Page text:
Today, we wanted to bring your attention to a new review that takes an in-depth look at genomic instability, senescent cell accumulation, and its role in aging. DNA damage as a driver of aging Genomic instability, otherwise known as DNA damage, is thought by many researchers to be a primary reason why we age. Damage…

Today, we have a guest article from Dr. Marion Tible, a scientist, and author over at the aging research-focused blog Long Long Life. What follows is an introduction to the senescent cell-clearing therapies known as senolytics, these therapies are poised to enter human trials and if successful could revolutionize how we treat age-related diseases. What…

In a new study, researchers at the Johns Hopkins Kimmel Cancer Center have shown that the epigenetic alterations associated with cancer evolve in an erratic manner during the early stages of tumor formation [1]. These tumor-associated epigenetic changes ultimately focus on a subset of genes that are also observed in aging. Cancer and senescent cells…

There may be other methods than drugs to destroy senescent cells, which accumulate with age. The immune system fails as we age, and rejuvenating it may be another route to removing harmful, pro-aging senescent cells. Senescent cells and senolytics As your body ages, increasing amounts of your cells enter into a state of senescence. Senescent…

The reprogramming of cells is a well-established technique in medicine and has been for over a decade now. It allows the en masse creation of patient-matched cells and is the basis for multiple current therapies. Cellular Senescence and Cellular Reprogramming share mechanisms Induced pluripotent stem cells (also known as iPS cells or iPSCs) can be…

This is the third part of our ongoing series of articles that discuss the Hallmarks of Aging. Published in 2013, the paper divides aging into distinct categories (“hallmarks”) of damage to explain how the aging process works and how it causes age-related diseases[1]. Today, we will be looking at one of the primary hallmarks, telomere…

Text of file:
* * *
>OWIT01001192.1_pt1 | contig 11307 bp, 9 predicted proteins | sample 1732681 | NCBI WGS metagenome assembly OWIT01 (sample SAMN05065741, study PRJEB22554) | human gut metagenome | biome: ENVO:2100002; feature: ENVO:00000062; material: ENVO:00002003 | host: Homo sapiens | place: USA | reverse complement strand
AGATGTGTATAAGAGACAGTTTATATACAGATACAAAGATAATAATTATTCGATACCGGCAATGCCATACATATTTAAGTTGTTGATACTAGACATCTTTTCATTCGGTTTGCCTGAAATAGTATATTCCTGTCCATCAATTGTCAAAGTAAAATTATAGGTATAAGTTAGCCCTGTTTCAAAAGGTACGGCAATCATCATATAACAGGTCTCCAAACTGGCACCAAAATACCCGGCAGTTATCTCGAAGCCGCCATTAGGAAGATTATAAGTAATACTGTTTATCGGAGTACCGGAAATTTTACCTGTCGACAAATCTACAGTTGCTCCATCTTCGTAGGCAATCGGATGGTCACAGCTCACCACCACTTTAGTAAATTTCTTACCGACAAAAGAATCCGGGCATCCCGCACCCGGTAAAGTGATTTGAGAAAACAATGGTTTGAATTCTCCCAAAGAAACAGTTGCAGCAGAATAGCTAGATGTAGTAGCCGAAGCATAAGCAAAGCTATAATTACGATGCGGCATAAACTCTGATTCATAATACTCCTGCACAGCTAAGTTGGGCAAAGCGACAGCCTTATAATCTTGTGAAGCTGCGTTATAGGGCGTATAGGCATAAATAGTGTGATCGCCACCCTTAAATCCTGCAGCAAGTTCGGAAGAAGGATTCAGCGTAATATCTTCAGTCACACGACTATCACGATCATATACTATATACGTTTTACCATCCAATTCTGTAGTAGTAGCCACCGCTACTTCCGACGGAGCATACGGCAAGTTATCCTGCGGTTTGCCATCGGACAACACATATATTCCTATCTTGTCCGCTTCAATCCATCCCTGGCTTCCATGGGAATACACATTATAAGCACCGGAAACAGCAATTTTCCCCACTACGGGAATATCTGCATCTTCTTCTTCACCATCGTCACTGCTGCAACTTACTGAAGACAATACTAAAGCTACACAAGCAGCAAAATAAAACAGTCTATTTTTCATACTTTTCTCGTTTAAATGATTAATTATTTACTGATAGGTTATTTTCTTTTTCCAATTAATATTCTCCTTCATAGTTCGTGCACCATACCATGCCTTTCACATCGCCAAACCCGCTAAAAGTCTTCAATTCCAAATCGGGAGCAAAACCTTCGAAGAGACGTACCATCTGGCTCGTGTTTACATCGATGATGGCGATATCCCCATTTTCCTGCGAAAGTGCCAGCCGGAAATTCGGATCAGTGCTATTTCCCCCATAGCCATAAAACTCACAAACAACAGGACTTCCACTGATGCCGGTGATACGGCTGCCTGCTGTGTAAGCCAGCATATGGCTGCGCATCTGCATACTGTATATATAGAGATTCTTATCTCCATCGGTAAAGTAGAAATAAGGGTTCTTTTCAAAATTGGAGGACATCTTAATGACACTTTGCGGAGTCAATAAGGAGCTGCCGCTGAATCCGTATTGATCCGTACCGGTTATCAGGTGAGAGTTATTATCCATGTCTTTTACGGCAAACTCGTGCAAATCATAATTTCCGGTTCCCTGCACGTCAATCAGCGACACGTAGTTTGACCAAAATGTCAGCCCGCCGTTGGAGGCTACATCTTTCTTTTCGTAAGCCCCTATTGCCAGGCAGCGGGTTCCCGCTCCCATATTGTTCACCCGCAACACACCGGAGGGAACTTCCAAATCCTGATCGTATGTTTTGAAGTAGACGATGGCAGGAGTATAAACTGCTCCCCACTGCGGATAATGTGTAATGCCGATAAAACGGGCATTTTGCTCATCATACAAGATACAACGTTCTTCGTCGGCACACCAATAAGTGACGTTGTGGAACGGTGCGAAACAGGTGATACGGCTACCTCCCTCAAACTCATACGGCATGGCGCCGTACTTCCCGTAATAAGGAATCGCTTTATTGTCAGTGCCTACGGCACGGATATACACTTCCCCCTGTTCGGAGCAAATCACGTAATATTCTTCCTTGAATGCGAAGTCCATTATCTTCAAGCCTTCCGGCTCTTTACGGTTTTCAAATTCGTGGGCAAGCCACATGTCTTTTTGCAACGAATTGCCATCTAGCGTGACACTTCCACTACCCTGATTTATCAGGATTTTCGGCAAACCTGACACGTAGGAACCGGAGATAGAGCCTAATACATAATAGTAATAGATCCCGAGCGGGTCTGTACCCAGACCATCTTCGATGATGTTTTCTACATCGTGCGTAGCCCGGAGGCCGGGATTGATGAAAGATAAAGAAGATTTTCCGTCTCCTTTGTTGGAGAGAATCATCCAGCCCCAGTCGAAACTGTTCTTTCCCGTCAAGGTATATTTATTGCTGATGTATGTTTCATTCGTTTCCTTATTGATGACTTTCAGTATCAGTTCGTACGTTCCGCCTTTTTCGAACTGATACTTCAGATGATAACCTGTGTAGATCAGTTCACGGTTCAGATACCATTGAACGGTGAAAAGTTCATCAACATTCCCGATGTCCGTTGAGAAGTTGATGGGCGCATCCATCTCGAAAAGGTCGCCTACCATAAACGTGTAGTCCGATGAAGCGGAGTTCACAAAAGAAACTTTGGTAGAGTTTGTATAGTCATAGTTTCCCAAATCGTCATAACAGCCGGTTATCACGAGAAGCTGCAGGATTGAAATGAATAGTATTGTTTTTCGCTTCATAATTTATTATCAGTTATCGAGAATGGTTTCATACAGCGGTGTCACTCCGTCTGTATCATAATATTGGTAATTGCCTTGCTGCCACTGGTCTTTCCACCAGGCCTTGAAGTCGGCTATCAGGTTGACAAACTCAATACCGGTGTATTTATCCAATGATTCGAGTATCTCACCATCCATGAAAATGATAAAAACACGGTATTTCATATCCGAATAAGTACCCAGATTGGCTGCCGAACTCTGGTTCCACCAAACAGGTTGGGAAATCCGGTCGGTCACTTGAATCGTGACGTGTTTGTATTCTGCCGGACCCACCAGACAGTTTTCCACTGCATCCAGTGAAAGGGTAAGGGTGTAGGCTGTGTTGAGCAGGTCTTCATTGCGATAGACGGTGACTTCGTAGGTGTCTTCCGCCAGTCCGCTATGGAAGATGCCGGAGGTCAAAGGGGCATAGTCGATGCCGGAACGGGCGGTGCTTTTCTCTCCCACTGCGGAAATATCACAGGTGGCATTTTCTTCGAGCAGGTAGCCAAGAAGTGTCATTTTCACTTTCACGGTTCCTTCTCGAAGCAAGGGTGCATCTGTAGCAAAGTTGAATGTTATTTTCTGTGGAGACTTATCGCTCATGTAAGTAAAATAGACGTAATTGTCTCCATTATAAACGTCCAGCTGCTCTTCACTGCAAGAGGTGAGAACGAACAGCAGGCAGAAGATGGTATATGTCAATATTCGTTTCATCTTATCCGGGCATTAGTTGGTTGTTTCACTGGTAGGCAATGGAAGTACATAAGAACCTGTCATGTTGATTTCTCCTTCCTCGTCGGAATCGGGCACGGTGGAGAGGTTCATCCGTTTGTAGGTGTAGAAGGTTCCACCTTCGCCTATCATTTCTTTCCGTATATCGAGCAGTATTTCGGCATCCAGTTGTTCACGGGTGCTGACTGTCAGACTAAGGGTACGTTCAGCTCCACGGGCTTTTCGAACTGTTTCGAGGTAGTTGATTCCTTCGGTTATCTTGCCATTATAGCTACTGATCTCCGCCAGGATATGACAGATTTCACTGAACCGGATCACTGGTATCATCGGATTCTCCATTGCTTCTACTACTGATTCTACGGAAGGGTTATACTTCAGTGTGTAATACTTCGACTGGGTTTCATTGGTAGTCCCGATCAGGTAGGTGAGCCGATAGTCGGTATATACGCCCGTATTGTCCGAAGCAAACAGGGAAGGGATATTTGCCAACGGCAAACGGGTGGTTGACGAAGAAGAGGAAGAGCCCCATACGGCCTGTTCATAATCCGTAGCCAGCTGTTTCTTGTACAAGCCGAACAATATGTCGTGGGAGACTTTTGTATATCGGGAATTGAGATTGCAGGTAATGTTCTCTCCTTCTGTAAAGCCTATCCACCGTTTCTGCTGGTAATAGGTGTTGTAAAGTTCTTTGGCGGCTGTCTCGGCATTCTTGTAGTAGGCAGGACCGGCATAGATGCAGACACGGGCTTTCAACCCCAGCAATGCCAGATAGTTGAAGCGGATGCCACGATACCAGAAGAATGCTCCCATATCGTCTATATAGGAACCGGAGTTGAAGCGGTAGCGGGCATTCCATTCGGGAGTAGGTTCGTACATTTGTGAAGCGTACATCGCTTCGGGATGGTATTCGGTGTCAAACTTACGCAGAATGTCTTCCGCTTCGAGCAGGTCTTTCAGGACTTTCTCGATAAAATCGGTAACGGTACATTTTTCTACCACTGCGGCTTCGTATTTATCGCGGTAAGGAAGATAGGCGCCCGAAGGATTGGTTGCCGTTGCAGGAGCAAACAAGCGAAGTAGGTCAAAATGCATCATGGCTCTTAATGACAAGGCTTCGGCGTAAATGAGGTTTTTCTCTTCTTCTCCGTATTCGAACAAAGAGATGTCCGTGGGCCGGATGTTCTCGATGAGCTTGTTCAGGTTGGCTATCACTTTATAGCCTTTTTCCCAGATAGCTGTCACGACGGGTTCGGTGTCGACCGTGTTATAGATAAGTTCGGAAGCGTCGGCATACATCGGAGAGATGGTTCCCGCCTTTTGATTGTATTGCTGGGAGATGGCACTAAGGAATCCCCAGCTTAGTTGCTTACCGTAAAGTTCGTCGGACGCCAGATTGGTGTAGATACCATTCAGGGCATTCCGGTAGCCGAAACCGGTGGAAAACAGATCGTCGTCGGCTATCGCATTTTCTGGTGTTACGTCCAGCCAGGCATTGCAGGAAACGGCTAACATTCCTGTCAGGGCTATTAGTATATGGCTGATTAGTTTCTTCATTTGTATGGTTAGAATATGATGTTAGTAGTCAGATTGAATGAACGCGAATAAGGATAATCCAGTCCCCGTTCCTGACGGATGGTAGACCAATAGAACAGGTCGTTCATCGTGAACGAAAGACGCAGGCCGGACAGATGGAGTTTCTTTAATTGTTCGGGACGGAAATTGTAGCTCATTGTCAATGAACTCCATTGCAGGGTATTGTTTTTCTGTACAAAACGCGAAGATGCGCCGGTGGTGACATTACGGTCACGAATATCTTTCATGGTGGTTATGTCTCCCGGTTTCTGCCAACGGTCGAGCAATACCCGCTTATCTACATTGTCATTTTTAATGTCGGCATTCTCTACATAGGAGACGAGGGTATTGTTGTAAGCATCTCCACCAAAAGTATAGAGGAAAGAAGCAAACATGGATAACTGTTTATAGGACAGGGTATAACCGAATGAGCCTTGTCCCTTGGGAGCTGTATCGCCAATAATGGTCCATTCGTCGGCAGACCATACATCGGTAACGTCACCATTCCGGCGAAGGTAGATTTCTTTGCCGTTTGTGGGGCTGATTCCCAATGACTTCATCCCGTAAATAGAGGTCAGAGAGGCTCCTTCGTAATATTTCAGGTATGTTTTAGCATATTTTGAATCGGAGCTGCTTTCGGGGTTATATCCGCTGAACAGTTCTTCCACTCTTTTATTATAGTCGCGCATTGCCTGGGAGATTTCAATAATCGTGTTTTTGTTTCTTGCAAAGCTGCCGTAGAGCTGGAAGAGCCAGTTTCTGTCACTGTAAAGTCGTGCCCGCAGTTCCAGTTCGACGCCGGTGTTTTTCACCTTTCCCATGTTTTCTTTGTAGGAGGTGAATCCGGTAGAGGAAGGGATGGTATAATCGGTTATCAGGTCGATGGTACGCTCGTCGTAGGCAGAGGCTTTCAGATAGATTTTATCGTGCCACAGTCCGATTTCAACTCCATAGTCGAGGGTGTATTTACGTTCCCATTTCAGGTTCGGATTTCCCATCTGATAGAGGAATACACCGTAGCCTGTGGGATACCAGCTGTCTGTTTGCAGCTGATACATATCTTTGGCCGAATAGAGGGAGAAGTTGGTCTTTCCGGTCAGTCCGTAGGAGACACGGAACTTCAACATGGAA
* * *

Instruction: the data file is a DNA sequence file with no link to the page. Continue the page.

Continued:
Today, we are going to have a look at a new study that shows that senescent, non-dividing aged cells can be somewhat restored to working order using a new technique. Before we do that, let’s take a look at what senescent cells are and how cellular senescence protects us from cancer and other harmful diseases….

The next Journal Club will be on October 31st at 13:00 EST/18:00 UK and will be streamed live from the Cooper Union, New York, to our Facebook page. The last episode we talked about the hallmarks of aging, a popular aging theory that places the various aging processes into of a number of damage categories (hallmarks) and proposes solutions…

The link between inflammation, cellular senescence, aging, and cancer is a complex relationship, but a new study sheds light on how these four interact. The light and dark side of inflammation and cellular senescence Cellular senescence is a protective mechanism that helps us to stay healthy and avoid cancer by removing damaged and aged cells…

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